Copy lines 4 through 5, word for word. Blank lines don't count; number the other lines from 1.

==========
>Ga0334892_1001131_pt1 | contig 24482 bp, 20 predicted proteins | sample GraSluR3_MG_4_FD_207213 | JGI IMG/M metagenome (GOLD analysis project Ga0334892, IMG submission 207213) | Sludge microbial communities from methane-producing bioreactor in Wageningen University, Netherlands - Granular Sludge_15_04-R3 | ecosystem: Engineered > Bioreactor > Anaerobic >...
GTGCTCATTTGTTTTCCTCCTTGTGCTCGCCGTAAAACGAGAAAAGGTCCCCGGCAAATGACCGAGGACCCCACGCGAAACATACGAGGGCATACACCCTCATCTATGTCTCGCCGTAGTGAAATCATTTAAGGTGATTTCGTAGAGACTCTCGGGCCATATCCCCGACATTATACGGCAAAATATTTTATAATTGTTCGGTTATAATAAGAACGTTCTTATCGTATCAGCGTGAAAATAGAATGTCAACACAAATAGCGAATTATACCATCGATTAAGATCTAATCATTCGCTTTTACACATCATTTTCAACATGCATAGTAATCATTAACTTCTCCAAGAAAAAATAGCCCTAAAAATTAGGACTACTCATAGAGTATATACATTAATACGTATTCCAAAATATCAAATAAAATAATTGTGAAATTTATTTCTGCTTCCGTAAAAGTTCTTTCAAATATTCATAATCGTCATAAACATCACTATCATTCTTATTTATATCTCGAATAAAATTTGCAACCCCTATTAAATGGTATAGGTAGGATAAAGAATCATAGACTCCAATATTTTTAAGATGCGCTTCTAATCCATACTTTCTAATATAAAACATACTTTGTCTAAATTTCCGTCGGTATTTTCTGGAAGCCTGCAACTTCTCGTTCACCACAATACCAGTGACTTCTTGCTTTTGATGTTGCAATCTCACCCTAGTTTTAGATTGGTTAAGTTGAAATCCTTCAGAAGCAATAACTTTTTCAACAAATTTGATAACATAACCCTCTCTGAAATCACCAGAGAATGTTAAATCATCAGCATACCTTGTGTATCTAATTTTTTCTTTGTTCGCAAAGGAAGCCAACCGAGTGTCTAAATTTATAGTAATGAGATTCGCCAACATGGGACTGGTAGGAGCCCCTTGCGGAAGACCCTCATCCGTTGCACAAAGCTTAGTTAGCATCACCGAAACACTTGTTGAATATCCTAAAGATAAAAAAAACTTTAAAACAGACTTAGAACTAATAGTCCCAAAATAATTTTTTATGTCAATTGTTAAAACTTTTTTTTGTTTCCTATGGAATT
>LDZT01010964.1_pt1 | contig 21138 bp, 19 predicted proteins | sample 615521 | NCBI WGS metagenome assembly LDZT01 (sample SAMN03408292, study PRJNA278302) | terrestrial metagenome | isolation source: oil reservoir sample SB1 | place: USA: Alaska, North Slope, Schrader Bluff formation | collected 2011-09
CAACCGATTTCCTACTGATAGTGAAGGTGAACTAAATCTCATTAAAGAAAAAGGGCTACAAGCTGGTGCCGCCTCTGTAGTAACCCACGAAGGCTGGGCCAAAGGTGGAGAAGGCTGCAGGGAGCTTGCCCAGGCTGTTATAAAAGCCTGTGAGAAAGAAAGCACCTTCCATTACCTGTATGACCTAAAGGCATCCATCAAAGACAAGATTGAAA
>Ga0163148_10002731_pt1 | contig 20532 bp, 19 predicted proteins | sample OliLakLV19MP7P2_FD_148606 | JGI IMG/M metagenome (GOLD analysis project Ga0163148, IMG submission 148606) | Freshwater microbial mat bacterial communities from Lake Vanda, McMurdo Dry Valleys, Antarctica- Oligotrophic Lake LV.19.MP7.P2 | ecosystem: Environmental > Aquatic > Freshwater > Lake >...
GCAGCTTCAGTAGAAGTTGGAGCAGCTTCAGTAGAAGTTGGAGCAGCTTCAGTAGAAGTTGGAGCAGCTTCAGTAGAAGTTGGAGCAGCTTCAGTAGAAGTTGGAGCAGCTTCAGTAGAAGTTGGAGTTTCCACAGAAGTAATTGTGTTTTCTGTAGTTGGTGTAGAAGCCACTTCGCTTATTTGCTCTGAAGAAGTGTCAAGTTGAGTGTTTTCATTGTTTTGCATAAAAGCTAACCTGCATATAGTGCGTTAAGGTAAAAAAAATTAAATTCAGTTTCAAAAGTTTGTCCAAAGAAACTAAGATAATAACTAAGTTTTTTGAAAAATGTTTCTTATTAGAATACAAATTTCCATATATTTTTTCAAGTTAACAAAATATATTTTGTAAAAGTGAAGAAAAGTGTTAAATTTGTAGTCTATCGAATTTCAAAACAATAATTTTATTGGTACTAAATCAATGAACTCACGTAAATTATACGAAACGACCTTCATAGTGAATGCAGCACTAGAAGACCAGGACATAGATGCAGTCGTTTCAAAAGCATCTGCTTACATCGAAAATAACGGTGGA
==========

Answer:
CAACCGATTTCCTACTGATAGTGAAGGTGAACTAAATCTCATTAAAGAAAAAGGGCTACAAGCTGGTGCCGCCTCTGTAGTAACCCACGAAGGCTGGGCCAAAGGTGGAGAAGGCTGCAGGGAGCTTGCCCAGGCTGTTATAAAAGCCTGTGAGAAAGAAAGCACCTTCCATTACCTGTATGACCTAAAGGCATCCATCAAAGACAAGATTGAAA
>Ga0163148_10002731_pt1 | contig 20532 bp, 19 predicted proteins | sample OliLakLV19MP7P2_FD_148606 | JGI IMG/M metagenome (GOLD analysis project Ga0163148, IMG submission 148606) | Freshwater microbial mat bacterial communities from Lake Vanda, McMurdo Dry Valleys, Antarctica- Oligotrophic Lake LV.19.MP7.P2 | ecosystem: Environmental > Aquatic > Freshwater > Lake >...